January 31, 2012

Christian Dior Spring 2012 Couture

Let's skip all the fancy stuff and get right down to it: Christian Dior Spring 2012 Couture is the most successful collection Bill Gaytten has given us so far.  I'm surprised, happy, and relieved that Gaytten took in the criticism over the past few seasons, and came out with a collection that is finally moving towards the better.  Mind you, it still lacks the magic and drama of Galliano's collections, but nonetheless, Gaytten deserves a good pat on the back for this collection.

There were a lot of aspects taken from the Spring/Summer 2012 RTW collection, but Gaytten infused Galliano's previous fascination with a kind of deliberately unfinished quality by using sheer fabric to expose the pieces to their bare bones, giving rise to a beautiful first couple of looks:
Then came looks much like those from RTW (notably the A-line skirts and wide necklines).  Some of the looks weren't like couture at all and definitely could have been revised, while others were remade with black crocodile skin and sheer skirts.
One of my favourite looks in the collection heralds the arrival of evening wear.  It was an outfit consisting of a sheer, pale lavender dress shirt with a multiple layered skirt.  It was casual-meets-couture and it was fantastically unexpected.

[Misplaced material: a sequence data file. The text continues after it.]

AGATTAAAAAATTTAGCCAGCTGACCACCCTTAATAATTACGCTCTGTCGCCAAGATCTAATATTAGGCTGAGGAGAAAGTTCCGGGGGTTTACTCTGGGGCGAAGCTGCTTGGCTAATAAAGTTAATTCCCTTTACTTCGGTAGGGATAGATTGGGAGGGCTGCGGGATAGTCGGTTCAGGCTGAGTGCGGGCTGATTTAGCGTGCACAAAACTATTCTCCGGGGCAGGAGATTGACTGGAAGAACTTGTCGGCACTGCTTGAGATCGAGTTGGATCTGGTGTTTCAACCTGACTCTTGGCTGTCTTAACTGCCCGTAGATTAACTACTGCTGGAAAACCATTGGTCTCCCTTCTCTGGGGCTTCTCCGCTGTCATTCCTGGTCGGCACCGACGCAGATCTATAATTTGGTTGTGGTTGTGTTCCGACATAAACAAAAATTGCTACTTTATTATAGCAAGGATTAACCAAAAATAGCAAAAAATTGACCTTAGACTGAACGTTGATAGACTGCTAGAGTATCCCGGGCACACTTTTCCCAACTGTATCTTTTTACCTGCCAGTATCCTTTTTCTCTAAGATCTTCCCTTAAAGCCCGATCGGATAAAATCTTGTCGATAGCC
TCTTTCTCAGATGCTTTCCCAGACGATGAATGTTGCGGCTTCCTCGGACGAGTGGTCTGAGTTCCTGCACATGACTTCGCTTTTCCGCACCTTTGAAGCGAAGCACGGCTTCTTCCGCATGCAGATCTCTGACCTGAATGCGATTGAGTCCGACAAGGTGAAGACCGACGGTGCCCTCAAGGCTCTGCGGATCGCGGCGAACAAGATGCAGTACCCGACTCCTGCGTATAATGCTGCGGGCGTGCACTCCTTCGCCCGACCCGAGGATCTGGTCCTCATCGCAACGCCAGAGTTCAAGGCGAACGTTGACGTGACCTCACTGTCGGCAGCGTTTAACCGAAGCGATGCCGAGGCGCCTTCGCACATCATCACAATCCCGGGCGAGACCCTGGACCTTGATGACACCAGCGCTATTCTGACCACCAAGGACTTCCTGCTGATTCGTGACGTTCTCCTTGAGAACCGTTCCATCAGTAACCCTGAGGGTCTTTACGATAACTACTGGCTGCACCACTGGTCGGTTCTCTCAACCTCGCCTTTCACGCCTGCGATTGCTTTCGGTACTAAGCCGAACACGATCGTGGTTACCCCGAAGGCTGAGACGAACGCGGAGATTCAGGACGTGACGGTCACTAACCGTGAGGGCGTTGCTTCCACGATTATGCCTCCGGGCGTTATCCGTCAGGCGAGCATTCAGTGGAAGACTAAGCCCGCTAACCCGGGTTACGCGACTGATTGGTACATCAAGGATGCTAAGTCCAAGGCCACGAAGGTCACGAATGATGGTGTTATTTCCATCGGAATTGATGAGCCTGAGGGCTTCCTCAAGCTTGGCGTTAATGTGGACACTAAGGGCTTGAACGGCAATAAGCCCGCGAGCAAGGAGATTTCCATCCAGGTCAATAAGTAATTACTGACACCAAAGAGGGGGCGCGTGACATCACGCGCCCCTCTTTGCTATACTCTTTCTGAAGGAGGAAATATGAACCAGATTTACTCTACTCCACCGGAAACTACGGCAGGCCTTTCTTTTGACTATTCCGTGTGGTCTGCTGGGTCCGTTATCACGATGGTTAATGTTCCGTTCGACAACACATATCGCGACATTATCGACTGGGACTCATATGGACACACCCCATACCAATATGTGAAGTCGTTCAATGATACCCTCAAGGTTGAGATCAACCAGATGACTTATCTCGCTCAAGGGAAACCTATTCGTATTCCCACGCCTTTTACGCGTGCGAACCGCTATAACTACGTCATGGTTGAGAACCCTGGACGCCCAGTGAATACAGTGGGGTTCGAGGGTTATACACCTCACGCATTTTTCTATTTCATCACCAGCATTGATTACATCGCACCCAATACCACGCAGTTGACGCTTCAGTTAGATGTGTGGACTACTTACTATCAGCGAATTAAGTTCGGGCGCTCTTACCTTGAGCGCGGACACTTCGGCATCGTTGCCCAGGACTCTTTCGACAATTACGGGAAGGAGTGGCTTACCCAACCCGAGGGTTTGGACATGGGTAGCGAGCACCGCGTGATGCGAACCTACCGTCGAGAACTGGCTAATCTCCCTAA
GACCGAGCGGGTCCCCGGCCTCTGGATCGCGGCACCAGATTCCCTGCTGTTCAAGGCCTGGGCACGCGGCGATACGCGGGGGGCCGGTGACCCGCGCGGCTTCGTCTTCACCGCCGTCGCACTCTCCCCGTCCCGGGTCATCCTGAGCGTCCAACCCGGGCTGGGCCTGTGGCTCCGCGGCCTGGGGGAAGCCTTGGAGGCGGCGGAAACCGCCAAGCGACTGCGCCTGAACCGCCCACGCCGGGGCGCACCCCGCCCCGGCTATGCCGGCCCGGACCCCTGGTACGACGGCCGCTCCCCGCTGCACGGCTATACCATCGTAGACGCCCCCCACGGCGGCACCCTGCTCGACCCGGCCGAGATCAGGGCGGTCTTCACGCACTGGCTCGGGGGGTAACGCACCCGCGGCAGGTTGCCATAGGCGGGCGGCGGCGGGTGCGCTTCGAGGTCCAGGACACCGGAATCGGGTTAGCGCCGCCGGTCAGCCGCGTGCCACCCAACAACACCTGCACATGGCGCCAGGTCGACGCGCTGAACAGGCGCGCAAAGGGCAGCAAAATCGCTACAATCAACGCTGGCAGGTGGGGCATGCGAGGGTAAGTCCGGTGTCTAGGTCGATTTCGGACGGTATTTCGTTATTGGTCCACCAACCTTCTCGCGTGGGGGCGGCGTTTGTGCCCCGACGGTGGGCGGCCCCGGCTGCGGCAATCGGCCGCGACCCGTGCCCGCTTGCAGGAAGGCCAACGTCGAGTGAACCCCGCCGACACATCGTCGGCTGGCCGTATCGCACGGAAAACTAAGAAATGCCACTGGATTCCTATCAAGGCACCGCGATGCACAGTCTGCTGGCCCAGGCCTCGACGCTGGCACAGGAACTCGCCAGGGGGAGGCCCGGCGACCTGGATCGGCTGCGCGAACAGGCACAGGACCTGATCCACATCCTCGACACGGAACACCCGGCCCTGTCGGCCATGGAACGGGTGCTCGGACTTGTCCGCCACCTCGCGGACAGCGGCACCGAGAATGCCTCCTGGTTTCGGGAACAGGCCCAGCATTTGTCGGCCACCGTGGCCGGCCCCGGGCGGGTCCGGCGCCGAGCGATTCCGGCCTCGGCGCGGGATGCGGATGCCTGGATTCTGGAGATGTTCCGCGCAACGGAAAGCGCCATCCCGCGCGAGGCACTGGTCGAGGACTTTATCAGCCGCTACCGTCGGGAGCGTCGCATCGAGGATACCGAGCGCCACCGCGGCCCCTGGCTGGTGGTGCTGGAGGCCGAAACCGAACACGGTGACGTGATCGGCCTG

The lavender started to darken into a deep purple, and the dresses that ensued were utterly elegant and sultry.
And finally, the ever-famous ball gowns.  The line up could have been rearranged, since it felt as if the drama petered out near the end, but the first couple of gowns were beautifully layered.
One thing I have noticed is that after the last season's incohesive couture collection, Gaytten seems to be laying back on the colour.  Galliano always adored color, and more colour would bring some vibrancy to these collections.  Other than that, congratulations to Gaytten for coming through.  Just a bit more fine-tuning on the clothes and possibly creating a more solid theme and Dior may begin to pick itself back up again.

Watch the entire show here.

Image Source: Style.com

January 28, 2012

Alexander McQueen Pre-Fall 2012